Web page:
Home Magazine

The Adventures of Weimaraner Gretal – Part I: The Seventies

By David13676 @dogspired

Large amber eyes stared at me from the page of the glossy book. I was totally mesmerized by their softness,The Adventures of Weimaraner Gretal – Part I: The Seventies as well as their knowing, nurturing, and intuitive gaze. What was this breed of dog that, just by looking into these eyes on the page, stirred my emotions and gave me a feeling, a consciousness, an affirmation of pleasure and delight that I had always denied myself. I read the fine print below the photo: “The Weimaraner, ‘An Aristocrat.’” The book gave a brief description of the breed, a gundog, originating in the province of Weimar, Germany, where aristocratic dog breeders had set out to develop a new type of all-purpose dogs.

I knew nothing of gundogs let alone their purpose in life. From that point on, I scoured the library for more information on the breed. I was totally besotted. Time and time again, I gazed into the amber eyes that looked back at me from the page of the book. It was an extremely private experience; I was not willing to share this with any other person. It was phenomenon, and an intrigue, I wanted totally for myself. I indulged myself in the warm feelings and emotions. Thoughtful eyes, those ballooned out ears, and the soft grey coat that shone, beamed, and radiated warmth and sincerity to me from the pages.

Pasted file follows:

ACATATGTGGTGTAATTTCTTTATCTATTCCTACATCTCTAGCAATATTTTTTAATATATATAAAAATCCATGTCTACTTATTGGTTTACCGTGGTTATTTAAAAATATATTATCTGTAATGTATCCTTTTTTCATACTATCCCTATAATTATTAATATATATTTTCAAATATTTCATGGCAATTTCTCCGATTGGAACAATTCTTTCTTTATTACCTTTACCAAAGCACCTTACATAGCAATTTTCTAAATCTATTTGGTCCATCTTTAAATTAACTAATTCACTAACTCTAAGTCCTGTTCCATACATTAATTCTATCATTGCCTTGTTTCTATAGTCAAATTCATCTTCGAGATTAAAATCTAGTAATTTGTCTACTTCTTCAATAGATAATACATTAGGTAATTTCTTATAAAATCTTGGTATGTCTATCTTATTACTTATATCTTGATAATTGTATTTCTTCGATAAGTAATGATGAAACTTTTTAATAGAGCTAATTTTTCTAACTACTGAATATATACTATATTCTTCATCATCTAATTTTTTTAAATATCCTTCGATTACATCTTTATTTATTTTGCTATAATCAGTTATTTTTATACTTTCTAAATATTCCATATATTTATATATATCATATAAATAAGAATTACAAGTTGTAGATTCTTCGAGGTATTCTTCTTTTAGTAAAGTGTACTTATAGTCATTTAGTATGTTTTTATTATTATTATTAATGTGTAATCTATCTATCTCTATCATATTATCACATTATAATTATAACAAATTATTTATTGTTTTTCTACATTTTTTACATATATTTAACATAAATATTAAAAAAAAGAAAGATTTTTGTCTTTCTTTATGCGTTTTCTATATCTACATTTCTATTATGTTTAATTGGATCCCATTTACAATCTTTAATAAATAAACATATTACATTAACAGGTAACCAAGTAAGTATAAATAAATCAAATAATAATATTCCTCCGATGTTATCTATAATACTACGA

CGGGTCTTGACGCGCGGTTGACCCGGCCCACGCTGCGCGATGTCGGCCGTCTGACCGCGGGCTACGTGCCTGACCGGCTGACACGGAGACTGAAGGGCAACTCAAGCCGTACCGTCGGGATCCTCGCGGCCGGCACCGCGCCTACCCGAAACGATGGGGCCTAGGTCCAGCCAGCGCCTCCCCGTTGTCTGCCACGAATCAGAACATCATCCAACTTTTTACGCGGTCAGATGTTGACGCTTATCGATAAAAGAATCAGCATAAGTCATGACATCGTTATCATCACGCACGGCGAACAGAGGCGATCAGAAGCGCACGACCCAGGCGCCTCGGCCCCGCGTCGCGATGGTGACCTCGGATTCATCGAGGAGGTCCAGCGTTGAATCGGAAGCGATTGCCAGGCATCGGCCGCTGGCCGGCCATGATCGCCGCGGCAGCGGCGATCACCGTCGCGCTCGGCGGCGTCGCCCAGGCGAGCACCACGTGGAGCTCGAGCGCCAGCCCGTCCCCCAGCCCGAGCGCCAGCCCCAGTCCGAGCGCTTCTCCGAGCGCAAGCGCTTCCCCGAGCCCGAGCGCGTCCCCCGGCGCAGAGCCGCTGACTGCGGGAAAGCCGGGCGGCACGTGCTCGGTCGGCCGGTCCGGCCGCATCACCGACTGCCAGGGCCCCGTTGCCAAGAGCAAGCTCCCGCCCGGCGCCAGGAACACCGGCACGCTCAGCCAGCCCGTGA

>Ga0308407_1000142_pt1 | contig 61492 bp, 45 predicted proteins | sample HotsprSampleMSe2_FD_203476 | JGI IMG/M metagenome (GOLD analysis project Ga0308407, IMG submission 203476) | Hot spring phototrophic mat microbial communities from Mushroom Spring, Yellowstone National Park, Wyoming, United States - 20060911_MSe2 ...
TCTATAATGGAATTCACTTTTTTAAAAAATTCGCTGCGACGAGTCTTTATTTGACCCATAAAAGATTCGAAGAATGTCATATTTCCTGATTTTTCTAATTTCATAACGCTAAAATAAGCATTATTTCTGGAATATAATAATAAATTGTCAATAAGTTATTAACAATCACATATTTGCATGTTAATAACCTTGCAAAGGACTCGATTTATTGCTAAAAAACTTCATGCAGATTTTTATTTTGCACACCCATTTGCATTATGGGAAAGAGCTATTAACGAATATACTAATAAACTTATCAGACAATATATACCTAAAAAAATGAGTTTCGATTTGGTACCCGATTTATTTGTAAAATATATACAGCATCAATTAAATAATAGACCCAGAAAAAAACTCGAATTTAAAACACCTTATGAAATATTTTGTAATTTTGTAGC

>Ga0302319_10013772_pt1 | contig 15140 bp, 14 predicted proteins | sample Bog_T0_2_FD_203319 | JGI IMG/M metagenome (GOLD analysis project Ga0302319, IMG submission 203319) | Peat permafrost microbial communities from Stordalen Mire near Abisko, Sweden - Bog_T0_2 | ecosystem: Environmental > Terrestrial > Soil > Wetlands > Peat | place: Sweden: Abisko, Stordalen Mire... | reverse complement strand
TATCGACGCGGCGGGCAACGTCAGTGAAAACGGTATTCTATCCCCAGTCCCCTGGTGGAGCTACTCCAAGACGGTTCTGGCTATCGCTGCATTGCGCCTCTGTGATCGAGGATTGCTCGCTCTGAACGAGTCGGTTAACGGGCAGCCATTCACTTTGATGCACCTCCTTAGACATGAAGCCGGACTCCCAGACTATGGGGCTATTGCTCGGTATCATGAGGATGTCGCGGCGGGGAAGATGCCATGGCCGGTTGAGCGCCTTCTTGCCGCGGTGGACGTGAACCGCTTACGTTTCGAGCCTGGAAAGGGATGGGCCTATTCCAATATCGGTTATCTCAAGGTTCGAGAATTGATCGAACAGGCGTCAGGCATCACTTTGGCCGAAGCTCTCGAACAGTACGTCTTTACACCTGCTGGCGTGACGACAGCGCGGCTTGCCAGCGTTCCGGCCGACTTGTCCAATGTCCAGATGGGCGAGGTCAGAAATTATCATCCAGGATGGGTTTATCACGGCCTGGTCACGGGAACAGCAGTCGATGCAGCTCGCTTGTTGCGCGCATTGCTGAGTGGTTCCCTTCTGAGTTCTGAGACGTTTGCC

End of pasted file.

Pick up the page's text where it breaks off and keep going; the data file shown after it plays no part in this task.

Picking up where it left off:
I started to fantasize about having a companion such as this beautiful “Grey Ghost,” as they were commonly known in Germany. The more I learned about the breed, the more I dreamed about what this special dog and I could experience together, how our relationship would be, where we would go, and what adventures we would encounter along the way.